The Retirees Go Abroad – the Mother Church

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We awoke to another bright and hot day. The weather had been unusually warm but each morning had started with a chill in the air with the day becoming warm by 10.00 am and hot by 2.00 pm. As we were planning a day out doors we packed our water bottle and our hats grabbed our Omnia tickets (yellow for the sight-seeing bus and red for the monuments and public transport). The back pack Kerry had bought in Bakewell (a village in Derbyshire) served us well holding all our needs including provisions from the breakfast table to provide snacks throughout the day. Biscuit and honey!
As usual we caught the bus to Anangina car-parking and bus/metro station. It is hard to describe this place and to take photos as everyone rushes past makes you feel like such an obvious tourist and dick. So I can only offer two snaps one showing the bus stops and buses of one section and part of the everyday market (clothing mainly) at Anangina.
After the ride on the Metro to San Giovanni we walked around to the Mother Church. This is St John’s Lateran. The first home to the Pope of Roma. Before the Vatican and before Avignon and the Holy See, the Pope lived and preached here. Emperor Constantine established the first Christian church on this site hence the Romans consider this the Mother Church the seat of the popes as bishops of Rome from which all other Christian churches have developed. As the cathedral of the Bishop of Rome, it ranks above all other churches in the Catholic Church, including St. Peter’s Basilica. For that reason, unlike all other Roman Basilicas, it holds the title of Arch basilica.
“The arch basilica stands over the remains of the Castra Nova equitum singularium, the ‘new fort’ of the imperial cavalry bodyguard. The fort was established by Septimius Severus in AD 193. Following the victory of Constantine I over Maxentius (for whom the Equites singulares augusti had fought) at the Battle of the Milvian Bridge. …………The Lateran Palace fell into the hands of the emperor when Constantine I married his second wife Fausta, sister of Maxentius. Known by that time as the “Domus Faustae”, the Lateran Palace was eventually given to the Bishop of Rome by Constantine. The actual date of the gift is unknown but scholars believe it had to have been during the pontificate of Pope Miltiades, in time to host a synod of bishops in 313AD.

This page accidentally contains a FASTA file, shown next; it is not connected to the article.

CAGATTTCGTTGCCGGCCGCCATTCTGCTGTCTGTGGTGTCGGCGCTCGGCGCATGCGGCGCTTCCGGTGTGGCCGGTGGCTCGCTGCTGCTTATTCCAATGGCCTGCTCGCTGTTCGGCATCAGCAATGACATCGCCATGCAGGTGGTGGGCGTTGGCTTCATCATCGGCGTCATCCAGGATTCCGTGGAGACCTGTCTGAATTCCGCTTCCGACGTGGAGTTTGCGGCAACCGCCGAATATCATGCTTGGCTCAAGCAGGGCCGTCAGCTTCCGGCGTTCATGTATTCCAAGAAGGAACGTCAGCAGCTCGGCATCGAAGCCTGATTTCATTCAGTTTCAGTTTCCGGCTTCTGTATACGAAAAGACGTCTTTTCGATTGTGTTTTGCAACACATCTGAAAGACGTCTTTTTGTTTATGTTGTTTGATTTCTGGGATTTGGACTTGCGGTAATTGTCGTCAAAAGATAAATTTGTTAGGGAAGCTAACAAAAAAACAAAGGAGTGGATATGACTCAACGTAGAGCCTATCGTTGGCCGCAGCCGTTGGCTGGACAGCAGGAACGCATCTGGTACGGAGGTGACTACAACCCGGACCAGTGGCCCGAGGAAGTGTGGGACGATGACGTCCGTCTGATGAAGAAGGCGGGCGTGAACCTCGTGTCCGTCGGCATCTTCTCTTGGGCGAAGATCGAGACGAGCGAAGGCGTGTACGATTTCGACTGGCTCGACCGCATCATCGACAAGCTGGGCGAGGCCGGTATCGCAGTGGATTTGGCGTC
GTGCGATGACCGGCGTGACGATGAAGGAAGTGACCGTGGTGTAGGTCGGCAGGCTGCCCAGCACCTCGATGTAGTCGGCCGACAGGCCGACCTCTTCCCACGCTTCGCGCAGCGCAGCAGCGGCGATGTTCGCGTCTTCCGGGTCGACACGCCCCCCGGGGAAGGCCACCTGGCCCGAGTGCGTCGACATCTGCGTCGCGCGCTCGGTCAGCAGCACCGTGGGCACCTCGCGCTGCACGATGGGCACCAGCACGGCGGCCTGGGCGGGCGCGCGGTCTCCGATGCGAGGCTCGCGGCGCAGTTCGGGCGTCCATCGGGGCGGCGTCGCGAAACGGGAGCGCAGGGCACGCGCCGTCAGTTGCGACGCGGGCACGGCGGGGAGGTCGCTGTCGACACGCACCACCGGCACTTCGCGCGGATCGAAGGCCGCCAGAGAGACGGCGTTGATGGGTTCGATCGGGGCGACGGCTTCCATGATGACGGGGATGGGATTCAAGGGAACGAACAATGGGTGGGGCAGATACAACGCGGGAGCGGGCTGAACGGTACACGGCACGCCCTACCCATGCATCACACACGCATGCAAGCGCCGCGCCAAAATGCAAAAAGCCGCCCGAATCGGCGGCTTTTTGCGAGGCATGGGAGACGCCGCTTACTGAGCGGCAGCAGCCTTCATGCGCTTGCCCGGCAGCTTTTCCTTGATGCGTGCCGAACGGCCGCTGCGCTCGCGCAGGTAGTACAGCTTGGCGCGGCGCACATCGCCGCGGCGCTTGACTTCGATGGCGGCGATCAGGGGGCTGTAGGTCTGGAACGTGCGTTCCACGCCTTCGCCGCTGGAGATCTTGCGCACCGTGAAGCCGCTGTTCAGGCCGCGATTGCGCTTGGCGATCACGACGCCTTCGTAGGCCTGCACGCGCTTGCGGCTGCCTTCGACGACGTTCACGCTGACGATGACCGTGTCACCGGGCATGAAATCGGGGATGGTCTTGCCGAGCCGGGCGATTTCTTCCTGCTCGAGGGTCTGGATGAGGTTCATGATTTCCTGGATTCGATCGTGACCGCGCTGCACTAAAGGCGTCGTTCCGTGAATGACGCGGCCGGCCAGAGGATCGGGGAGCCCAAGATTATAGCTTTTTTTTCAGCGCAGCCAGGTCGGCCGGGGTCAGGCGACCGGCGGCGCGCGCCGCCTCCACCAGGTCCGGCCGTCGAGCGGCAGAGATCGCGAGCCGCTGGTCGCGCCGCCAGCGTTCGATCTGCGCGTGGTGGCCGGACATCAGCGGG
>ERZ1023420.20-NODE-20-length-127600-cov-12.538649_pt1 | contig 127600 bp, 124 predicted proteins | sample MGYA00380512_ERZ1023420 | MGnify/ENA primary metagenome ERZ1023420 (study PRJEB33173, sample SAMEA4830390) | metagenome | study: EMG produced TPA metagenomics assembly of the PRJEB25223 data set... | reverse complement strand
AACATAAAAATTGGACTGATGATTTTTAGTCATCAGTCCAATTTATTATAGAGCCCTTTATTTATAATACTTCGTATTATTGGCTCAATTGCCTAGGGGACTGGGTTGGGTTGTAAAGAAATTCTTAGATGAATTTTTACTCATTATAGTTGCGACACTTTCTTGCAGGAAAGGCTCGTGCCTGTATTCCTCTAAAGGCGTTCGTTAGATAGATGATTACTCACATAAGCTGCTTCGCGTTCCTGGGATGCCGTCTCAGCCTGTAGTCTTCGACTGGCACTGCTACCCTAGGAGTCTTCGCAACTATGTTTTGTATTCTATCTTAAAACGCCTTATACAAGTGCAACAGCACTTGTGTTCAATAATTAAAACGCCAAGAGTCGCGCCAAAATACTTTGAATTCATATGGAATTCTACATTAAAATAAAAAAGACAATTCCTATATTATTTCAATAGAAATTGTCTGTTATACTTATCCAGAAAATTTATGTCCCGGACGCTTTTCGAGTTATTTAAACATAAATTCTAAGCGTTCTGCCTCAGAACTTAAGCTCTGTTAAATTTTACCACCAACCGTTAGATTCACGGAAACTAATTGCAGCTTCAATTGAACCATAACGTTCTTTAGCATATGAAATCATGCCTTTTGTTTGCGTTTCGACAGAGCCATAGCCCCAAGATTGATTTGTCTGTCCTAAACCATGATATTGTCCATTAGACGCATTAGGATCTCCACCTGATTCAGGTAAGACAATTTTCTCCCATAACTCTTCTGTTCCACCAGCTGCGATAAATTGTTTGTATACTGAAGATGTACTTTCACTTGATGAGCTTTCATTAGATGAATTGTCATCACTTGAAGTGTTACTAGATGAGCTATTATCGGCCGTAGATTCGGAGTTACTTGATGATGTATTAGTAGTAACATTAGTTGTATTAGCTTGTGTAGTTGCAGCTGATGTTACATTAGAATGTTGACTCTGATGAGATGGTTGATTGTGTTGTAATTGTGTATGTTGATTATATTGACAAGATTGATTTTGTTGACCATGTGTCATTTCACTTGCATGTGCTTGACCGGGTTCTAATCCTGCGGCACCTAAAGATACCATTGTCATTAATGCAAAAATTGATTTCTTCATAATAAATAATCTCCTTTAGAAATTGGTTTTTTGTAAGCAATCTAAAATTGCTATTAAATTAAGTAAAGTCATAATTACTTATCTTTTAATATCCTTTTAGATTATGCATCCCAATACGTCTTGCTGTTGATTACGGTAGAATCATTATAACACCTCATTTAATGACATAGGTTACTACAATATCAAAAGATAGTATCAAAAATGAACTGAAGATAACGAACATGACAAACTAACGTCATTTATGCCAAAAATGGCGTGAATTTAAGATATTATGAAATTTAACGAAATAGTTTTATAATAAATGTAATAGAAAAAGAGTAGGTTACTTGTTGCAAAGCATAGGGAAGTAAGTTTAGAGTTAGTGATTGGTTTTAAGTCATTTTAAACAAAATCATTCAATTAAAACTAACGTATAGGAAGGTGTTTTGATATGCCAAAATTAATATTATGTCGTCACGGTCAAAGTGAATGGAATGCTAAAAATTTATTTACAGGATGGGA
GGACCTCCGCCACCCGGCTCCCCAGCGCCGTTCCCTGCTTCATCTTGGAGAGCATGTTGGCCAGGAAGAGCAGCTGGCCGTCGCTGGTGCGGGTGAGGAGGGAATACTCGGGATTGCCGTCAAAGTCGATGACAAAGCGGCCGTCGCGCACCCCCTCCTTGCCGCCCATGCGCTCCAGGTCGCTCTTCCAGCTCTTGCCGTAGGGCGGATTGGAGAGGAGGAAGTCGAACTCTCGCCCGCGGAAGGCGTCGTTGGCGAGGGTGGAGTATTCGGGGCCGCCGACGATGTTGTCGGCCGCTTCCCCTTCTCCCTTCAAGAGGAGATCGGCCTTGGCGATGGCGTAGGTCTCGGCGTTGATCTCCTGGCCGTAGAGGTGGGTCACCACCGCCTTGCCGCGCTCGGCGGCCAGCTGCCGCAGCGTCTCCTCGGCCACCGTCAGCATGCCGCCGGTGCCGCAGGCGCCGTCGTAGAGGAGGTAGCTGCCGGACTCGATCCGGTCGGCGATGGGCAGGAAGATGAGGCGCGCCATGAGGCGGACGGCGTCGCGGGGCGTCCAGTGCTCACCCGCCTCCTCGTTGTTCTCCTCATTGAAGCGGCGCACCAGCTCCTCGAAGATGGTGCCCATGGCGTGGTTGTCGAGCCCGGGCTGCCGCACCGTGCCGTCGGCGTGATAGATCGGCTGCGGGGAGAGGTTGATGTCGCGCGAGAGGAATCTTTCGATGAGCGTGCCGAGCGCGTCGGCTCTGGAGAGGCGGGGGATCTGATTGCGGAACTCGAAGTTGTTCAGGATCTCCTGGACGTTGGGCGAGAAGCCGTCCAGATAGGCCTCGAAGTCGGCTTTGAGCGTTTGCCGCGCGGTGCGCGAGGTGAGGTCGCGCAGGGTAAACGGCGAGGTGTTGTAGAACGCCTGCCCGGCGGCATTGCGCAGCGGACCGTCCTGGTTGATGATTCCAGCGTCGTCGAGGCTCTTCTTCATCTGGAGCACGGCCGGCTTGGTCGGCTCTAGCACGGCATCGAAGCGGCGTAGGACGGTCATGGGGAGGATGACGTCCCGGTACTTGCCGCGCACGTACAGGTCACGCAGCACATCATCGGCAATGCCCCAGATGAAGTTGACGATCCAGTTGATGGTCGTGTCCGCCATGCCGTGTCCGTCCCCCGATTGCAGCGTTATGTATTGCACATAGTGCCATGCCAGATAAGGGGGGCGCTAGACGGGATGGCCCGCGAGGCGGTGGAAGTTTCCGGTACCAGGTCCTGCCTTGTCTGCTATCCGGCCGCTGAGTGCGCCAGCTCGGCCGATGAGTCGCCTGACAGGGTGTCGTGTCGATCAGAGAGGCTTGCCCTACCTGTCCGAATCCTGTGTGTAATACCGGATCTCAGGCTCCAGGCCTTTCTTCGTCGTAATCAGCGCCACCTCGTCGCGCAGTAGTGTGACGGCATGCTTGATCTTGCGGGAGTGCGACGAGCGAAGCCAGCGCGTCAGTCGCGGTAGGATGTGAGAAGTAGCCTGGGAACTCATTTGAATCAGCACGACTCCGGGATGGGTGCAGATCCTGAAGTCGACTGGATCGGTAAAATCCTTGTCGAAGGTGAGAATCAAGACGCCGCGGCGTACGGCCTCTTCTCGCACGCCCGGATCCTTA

The arch basilica is located outside of the boundaries of Vatican City proper, although within the city of Rome. However, it enjoys extraterritorial status as one of the properties of the Holy See. This is also the case with several other buildings, following the resolution of the Roman Question with the signing of the Lateran Treaty.” (Source Wikipedia)
The front doors are the original doors to the roman “Domus Faustae” and they are huge. In the portico or patio to the church is a statue of Constantine which comes from the original Domus Faustae. Inside the church is opulent without being garish like St Peter’s. The graceful baldacchino over the high altar, which looks out of place in its present surroundings, dates from 1369 and contains the statues of St. Peter and Saint Paul, now in the cloisters from the original palace. Throughout the church are many confessionals each marked with the language spoken by the priest taking the confession. In one I was able to capture the priest and an unknown person having an aside outside the confessional. I like to think the priest has stopped to give his bets to his bookie.
The throne in the Church can only be sat upon by the Pope.
On the square in front of the Lateran Palace is the largest standing obelisk in the world, known as the Lateran Obelisk (weight estimated at 455 tons). It was commissioned by pharaoh Thutmose III and erected by Thutmose IV before the great Karnak temple of Thebes, Egypt. Intended by Constantine I to be shipped to Constantinople, the very preoccupied Constantius II had it shipped instead to Rome, where it was re-erected in the Circus Maximus in 357. At some time it broke and was buried under the Circus. In the 16th century it was located and dug up, and Sixtus V had it re-erected on a new pedestal on August 3, 1588 on its present site.
Whilst viewing the church we spoke to an arch deacon of the church who encouraged us to visit two lesser known churches one dedicated to St Lazlo and the other St Alphonsus. As it turned out the latter was just up the road (about 30 minutes walk). The Church of Alphonsus on the Esquiline contains an icon (strange indeed – icons are a creature of the eastern orthodox church and prevalent in Russia). The icon was stolen from a church in Crete in the 15th century and brought to Rome where it has been known as “The Virgin of Perpetual Help”.
Just up the road, Via Merulana, is The Basilica di Santa Maria Maggiore. It is the largest Catholic Marian church in Rome. There are 25 other churches in Rome dedicated to Mary, but the greater size of the Basilica of Saint Mary Major justifies the adjective by which it is distinguished from the other 25. According to the 1929 Lateran Treaty, the basilica located in Italian territory is owned by the Holy See and enjoys extraterritorial status similar to that of foreign embassies.
Our goal had been to visit the Colosseum and Palatine Hill. Our short visit to the Lateran Palace had taken up the whole morning. Such is the depth of history in this town.


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